The development alternatives from the perspective of African women
African women, alongside our working-class, indigenous, peasant and black sisters in other parts of the world, offer the most revolutionary alternatives to this deeply destructive model of development. These alternatives are found in the ways African women produce food, conserve and steward natural resources, and take care of our families and communities. Ours are the LIVING alternatives to be recognised, built on and supported.
In WoMin, there are women organising against coal, oil and gas extraction, and major hydro dams, in a dozen African countries. We have begun to outline an alternative development agenda for African women and our communities:
Climate and ecological justice: a binding, international climate treaty of the UNFCCC to reduce carbon emissions to a maximum 1.5 ºC global average warming, and which clearly reflects the principle of differentiated historical responsibility; all communities enjoy clean living environments that guarantee good health and general wellbeing; our governments develop, implement and enforce environmental laws and policies, which hold corporates fully accountable for all social and environmental costs of their activities; a binding global treaty on transnational corporations which is ratified and enforced by all governments acting in unity to curb the power of corporates; full compensation, with specific provisions for women, by polluters for environmental devastation and social impacts of fossil fuels extraction and burning, and related climate change effects; an end to financing of fossil fuels investments; and, instead of the Green Climate Fund’s dubious priorities, a different strategy or climate finance based upon debt reparations, adaptation funds and mitigation strategies which primarily benefit the majority of women in Africa: the farmers, traders and care workers.
Energy justice: leaving 80% of all known fossil fuel reserves in the ground and undergoing a rapid global transition from fossil fuels as the primary source of energy to a popular, democratically controlled, decentralised, socialised renewable energy system which respects the needs and contributions of women; assures work and decent livelihoods for women especially; treats energy as collective wealth; and guarantees clean affordable and accessible energy.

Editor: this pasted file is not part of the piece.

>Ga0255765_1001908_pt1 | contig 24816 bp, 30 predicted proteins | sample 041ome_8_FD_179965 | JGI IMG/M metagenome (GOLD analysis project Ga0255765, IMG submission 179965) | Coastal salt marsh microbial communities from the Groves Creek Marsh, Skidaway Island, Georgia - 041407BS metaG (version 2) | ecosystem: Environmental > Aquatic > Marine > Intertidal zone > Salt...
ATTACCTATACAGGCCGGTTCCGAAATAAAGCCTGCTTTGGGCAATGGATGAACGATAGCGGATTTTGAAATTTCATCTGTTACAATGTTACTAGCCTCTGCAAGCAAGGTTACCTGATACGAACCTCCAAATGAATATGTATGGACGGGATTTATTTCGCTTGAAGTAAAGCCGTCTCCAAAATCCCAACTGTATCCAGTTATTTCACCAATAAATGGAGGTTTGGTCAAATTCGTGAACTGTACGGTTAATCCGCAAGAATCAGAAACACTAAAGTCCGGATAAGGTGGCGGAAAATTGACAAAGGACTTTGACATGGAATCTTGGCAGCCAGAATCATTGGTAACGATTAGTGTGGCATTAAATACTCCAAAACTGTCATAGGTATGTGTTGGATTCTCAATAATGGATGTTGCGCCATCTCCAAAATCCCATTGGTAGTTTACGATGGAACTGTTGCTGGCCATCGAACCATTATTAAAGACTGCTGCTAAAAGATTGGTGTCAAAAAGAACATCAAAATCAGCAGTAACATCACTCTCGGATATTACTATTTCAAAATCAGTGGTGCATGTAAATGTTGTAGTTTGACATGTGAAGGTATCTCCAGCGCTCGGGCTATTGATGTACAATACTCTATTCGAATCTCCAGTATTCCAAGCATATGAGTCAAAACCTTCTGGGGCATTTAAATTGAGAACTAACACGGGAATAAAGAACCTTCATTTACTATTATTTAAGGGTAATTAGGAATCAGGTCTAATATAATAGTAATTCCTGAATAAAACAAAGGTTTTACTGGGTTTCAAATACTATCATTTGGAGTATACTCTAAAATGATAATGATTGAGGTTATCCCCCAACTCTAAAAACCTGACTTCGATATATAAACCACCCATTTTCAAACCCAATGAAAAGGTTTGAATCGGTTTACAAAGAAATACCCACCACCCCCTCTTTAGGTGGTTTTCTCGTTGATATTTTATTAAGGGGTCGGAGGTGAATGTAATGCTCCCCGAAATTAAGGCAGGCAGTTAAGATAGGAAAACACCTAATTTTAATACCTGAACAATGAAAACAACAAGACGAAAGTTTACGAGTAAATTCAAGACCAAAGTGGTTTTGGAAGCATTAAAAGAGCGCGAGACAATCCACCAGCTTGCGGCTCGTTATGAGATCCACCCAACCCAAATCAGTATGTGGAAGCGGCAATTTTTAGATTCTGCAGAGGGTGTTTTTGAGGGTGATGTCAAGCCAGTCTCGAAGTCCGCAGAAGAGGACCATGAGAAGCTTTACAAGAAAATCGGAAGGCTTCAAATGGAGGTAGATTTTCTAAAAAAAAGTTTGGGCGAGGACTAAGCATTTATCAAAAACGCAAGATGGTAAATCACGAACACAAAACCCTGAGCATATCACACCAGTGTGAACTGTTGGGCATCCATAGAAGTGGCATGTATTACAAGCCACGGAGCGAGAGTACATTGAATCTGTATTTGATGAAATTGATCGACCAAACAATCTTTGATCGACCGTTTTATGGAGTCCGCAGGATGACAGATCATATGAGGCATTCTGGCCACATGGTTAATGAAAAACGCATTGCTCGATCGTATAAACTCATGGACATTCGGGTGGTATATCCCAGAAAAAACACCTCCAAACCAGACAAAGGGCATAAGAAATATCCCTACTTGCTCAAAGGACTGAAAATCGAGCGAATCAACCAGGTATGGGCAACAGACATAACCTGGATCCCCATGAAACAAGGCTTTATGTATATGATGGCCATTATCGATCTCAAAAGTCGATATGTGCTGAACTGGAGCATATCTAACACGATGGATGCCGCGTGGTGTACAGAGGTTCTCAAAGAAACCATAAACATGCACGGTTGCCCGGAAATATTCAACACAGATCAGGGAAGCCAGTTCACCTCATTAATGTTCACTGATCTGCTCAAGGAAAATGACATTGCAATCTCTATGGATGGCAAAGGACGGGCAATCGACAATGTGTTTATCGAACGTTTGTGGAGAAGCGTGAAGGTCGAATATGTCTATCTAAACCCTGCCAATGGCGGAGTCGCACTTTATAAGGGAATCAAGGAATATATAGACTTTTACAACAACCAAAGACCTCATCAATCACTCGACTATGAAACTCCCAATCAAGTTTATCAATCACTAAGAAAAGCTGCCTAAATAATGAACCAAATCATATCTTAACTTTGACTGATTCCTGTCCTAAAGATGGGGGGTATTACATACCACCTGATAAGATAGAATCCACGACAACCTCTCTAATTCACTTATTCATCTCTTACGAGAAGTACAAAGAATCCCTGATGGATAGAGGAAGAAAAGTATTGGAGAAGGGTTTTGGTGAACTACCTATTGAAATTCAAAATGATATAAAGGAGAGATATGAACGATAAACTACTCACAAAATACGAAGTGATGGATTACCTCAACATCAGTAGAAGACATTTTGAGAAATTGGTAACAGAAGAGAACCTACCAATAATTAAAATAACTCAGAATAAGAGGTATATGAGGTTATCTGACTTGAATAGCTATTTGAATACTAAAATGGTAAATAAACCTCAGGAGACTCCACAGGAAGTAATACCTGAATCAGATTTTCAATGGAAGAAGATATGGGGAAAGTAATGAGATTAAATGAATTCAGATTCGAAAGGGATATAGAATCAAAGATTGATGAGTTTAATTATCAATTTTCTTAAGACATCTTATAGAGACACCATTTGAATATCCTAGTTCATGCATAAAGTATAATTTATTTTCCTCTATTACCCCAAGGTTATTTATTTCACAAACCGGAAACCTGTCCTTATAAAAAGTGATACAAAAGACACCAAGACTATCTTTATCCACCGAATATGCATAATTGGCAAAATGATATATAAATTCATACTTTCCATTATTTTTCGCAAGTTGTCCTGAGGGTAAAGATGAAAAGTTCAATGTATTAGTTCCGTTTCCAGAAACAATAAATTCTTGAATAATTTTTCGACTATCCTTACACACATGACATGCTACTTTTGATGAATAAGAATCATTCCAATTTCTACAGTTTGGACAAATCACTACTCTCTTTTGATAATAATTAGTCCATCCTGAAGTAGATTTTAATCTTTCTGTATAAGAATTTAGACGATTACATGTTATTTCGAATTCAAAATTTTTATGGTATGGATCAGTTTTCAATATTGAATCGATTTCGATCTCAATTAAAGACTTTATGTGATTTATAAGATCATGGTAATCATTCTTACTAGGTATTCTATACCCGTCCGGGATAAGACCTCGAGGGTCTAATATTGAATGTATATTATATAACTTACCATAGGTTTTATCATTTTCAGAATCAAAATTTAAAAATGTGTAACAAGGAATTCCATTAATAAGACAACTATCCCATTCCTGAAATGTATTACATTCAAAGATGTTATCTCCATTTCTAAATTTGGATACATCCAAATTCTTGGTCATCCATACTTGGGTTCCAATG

Food justice: includes women’s independent access to and control over land; an end to land grabs and land dispossessions of an involuntary and/or coercive nature; seeds being banked, shared amongst and controlled by women and other small-scale farmers; the implementation of laws, policies and government programmes that support an agro-ecological smallscale family-based model of agricultural production; the realisation of fair economic value from food crops based on government price-setting and regulation; the protection (including through local subsidies) of local and national food markets from food dumping, subsidised food imports, and genetically modified seeds and produce; and state investment in local infrastructure (small dams, local renewable energy solutions and transport) that supports flourishing local economies and markets connected up through local trade and exchange.
Gender justice: women enjoy full equality with men in all parts of life including the family, community, economy, state, religious institutions, schools, and cooperatives; have a voice and are able to participate in decision-making in all areas of our lives and in development institutions at the local, national, sub-regional, regional and international levels; are treated with respect and dignity by our family members, communities, and local, national, sub-regional, regional and international governing institutions; and enjoy freedom from all forms of violence and obtain full justice when these rights are violated, including by the military and police.
The logic of the demands above are central to the campaigns and work of WoMin in Africa, but these demands are either ignored or are very weak in the UNFCCC. An African ecofeminist approach is a vital correction to the capital-centric and patriarchyreinforcing strategies of nearly all the country delegations to the COP 21.
Resistance to dominant extractivism and ecological crises = the struggle for peace
The dominant destructive mode of patriarchal extractivism, and the manifold crises it creates – social, ecological, reproductive, energy, and climate – are the predominant reasons for militarisation, violence, conflict and war. Women’s bodies are typically one of the terrains upon which these conflicts are waged, with women subject to sexual abuse and rape by male miners and members of extractives and climate impacted communities, combatants and military men, and employees of private security companies.
At the same time, African women have engaged in uninterrupted, but often invisible and unrecognised resistance against the dispossessions and encroachments upon their lands and natural resources. African women have resisted war and often led movements for peace. In spite of the divisions and conflicts created amongst our peoples, African women have stood together united as sisters, friends and allies.
The recent terror attacks in Paris, Beirut, Baghdad, and Bamako are a response to deepening systemic crises African women have been contesting. The struggle against an oppressive development paradigm is, at one and the same time, also a fight against terrorism, militarisation, racism and war. This is our fight as African women; it is a fight for justice, peace, solidarity and love across the globe.